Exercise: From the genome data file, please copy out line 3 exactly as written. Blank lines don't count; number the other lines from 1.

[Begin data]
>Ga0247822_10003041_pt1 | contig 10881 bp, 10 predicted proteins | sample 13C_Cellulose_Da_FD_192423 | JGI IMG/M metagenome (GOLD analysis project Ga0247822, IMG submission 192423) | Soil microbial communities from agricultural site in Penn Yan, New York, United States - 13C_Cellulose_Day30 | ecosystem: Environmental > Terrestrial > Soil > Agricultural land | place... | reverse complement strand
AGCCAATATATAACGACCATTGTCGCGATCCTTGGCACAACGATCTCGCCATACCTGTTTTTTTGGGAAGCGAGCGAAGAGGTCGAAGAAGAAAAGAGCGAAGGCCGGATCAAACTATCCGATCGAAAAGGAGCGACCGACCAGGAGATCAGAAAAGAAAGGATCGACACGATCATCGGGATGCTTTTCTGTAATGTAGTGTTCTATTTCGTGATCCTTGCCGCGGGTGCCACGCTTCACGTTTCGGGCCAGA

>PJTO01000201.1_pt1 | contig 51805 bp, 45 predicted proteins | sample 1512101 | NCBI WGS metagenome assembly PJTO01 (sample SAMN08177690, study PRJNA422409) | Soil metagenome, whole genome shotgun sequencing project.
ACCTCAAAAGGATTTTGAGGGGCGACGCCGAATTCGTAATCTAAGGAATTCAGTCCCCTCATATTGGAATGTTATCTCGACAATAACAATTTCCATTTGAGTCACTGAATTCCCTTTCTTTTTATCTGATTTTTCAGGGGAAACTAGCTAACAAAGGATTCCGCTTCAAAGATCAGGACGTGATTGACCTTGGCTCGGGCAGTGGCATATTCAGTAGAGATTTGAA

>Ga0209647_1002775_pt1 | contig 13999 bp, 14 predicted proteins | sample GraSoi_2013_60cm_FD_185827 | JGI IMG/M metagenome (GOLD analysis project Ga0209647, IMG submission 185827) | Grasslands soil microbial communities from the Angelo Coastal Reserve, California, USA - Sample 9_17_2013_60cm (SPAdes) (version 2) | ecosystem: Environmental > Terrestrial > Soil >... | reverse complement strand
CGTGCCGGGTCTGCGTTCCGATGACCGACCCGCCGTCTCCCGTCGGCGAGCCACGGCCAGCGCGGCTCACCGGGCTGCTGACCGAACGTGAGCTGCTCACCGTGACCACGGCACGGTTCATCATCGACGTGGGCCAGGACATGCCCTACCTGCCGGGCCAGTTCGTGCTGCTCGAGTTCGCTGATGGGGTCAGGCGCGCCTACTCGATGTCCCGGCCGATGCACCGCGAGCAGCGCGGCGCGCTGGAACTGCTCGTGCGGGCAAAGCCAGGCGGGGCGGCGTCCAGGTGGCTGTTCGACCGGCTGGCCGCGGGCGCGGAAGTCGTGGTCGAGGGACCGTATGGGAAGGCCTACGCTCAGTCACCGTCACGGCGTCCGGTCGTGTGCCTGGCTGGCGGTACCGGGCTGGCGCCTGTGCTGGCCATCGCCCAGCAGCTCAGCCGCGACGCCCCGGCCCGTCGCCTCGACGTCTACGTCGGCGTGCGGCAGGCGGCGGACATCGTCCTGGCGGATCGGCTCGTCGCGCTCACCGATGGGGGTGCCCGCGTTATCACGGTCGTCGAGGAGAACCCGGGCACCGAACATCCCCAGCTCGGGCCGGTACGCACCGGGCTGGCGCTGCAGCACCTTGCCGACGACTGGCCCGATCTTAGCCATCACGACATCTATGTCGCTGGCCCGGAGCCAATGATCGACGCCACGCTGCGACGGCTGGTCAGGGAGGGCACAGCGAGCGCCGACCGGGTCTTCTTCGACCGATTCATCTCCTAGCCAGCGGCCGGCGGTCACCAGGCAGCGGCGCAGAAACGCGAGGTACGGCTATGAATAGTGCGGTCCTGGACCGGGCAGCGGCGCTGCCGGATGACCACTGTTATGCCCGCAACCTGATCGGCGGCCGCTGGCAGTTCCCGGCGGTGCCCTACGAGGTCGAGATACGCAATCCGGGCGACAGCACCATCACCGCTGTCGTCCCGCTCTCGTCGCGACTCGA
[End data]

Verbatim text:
>PJTO01000201.1_pt1 | contig 51805 bp, 45 predicted proteins | sample 1512101 | NCBI WGS metagenome assembly PJTO01 (sample SAMN08177690, study PRJNA422409) | Soil metagenome, whole genome shotgun sequencing project.